Fair Work Commission

By Andrew Piper and Alex Millman, NRA Legal

Receiving notice of any legal proceedings is enough to make the blood run cold of most business owners and HR professionals. For many, the process of defending such an application can be time consuming and emotionally taxing.


While much work has been done to simplify and streamline Fair Work Commission processes, employers often find complying with these rules and procedural steps to be quite daunting. In some cases, this can lead to parties becoming disengaged from the proceedings, which only makes things worse for both themselves and the other party.


The advice of experienced professionals can assist greatly in navigating the proverbial minefield that is an unfair dismissal or general protections claim.


In this article we will be examining examples of poor participation by both an employer and an employee in separate Fair Work Commission matters in order to demonstrate the importance of engaging fully with Fair Work Commission processes and the consequences of failing to do so.


The Burdett Property unfair dismissal matter


In Crystal Warnes v Burdett Property Holdings Pty Ltd as Trustee for the Burdett Property Trust T/A Australasian Body Corporate Management [2020] FWC 152 (U2019/7460), Burdett Property Holdings Pty Ltd (Burdett) was ordered to pay $17,196.00 in compensation to an unfairly dismissed former employee, Ms Warnes.


Burdett dismissed Ms Warnes for underperformance, claiming that she demonstrated poor attention to detail, used her personal mobile during work time and was perceived by her co-workers as having a hostile personality.


Ms Warnes filed an unfair dismissal application arguing that Burdett had failed to warn her that such behaviours could result in termination, and argued that many of the grounds of termination relied upon were not factually correct.


Burdett failed to attend the conciliation of the matter, which was then escalated to arbitration by the Commission.


Burdett sought to have the matter heard “on the papers” on the basis that they believed there was sufficient detail in their response to the unfair dismissal application for a decision to be made and that it would be too time consuming for them to also attend a hearing.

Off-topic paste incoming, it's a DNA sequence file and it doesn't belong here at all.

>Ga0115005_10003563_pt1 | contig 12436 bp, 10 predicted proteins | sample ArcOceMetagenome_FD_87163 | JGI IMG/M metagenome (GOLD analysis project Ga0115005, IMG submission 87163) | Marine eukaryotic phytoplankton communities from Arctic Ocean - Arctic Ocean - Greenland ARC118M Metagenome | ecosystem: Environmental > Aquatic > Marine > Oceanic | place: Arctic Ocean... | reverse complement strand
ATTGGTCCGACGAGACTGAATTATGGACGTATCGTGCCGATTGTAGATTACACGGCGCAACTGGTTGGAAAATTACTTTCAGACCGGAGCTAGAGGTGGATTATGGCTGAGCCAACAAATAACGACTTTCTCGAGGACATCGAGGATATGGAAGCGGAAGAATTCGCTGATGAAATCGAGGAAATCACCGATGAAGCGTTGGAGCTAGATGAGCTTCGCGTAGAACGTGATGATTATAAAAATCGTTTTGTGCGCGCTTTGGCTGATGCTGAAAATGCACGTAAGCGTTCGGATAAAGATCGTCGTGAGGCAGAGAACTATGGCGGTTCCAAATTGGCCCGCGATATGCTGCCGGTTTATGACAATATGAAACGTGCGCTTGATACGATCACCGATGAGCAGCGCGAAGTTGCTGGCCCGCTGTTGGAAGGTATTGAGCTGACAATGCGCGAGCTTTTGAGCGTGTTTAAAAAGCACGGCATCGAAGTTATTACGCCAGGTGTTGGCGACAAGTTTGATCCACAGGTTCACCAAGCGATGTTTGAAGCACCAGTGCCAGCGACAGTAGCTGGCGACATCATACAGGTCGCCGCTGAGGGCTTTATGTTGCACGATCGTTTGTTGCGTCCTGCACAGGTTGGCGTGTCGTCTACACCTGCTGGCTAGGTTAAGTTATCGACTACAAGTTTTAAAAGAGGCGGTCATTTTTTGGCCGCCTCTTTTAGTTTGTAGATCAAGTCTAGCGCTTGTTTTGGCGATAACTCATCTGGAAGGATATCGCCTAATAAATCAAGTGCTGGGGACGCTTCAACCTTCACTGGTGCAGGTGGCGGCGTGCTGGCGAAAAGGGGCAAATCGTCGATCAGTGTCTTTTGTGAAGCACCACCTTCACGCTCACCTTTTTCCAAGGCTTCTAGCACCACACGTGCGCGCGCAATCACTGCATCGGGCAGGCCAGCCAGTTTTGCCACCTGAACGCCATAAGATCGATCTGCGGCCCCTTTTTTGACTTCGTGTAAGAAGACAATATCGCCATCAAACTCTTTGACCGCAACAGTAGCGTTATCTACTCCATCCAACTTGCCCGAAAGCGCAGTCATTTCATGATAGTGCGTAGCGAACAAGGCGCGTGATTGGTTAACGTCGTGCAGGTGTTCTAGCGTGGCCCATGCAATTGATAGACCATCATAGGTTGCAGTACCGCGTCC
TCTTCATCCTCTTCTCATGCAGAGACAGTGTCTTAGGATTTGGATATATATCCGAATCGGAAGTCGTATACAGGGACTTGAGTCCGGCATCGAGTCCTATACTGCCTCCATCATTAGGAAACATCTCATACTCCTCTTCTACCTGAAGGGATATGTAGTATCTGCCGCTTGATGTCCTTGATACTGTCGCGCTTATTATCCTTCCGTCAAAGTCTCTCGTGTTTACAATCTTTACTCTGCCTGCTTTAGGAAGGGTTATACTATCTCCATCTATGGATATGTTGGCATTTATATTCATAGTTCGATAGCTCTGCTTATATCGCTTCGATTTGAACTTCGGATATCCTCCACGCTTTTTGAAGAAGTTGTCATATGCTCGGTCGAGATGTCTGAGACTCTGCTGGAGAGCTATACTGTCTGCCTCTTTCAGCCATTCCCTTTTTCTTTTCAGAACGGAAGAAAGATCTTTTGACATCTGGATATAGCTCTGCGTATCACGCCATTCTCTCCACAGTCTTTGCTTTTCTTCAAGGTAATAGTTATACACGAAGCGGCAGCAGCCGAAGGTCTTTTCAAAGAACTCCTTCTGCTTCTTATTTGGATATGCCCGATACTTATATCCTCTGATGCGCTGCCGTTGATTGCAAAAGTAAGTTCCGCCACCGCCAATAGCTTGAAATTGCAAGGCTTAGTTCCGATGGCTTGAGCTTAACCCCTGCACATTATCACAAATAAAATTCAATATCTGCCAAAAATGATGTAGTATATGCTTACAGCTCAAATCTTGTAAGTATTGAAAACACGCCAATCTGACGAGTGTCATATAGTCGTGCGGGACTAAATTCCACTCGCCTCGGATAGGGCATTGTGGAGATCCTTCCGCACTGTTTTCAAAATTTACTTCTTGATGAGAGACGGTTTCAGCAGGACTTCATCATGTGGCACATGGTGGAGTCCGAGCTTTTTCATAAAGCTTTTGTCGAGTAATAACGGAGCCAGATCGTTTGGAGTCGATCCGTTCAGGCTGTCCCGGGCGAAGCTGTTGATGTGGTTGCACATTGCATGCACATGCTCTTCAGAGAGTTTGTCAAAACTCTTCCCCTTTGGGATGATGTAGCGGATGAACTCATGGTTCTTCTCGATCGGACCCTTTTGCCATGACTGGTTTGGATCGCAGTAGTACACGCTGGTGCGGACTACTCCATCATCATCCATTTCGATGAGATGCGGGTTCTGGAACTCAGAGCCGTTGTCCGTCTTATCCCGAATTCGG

This request was denied by the Deputy President on the basis that procedural fairness requires that each party have an opportunity to test the evidence of the other party. In an email to Burdett, Deputy President Lake made it clear that evidence would not be accepted in circumstances where the witness had not attended a hearing to attest to its truth, and to be available for cross-examination.


Burdett changed tack and sought a hearing date months later than the timeline preferred by the Deputy President, arguing that due to the demands of their business they would not be able to make themselves available. Much to Burdett’s frustration, this request was denied.


A hearing date was set by the Deputy President, however Burdett failed to attend the hearing or to seek an adjournment.


A determinative conference was held where the evidence of Ms Warne was taken as being uncontested and the request for compensation as a remedy was granted. By not engaging with the proceedings, Burdett also forfeited the opportunity to advocate for a reduction in the compensation ordered.


Perhaps Ms Warnes’ claim was without merit, as Burdett asserted. We will never know, as by failing to engage with the case as directed by the Deputy President, Burdett forfeited its opportunity to prove their point, and must now suffer the consequences of their chosen course of action.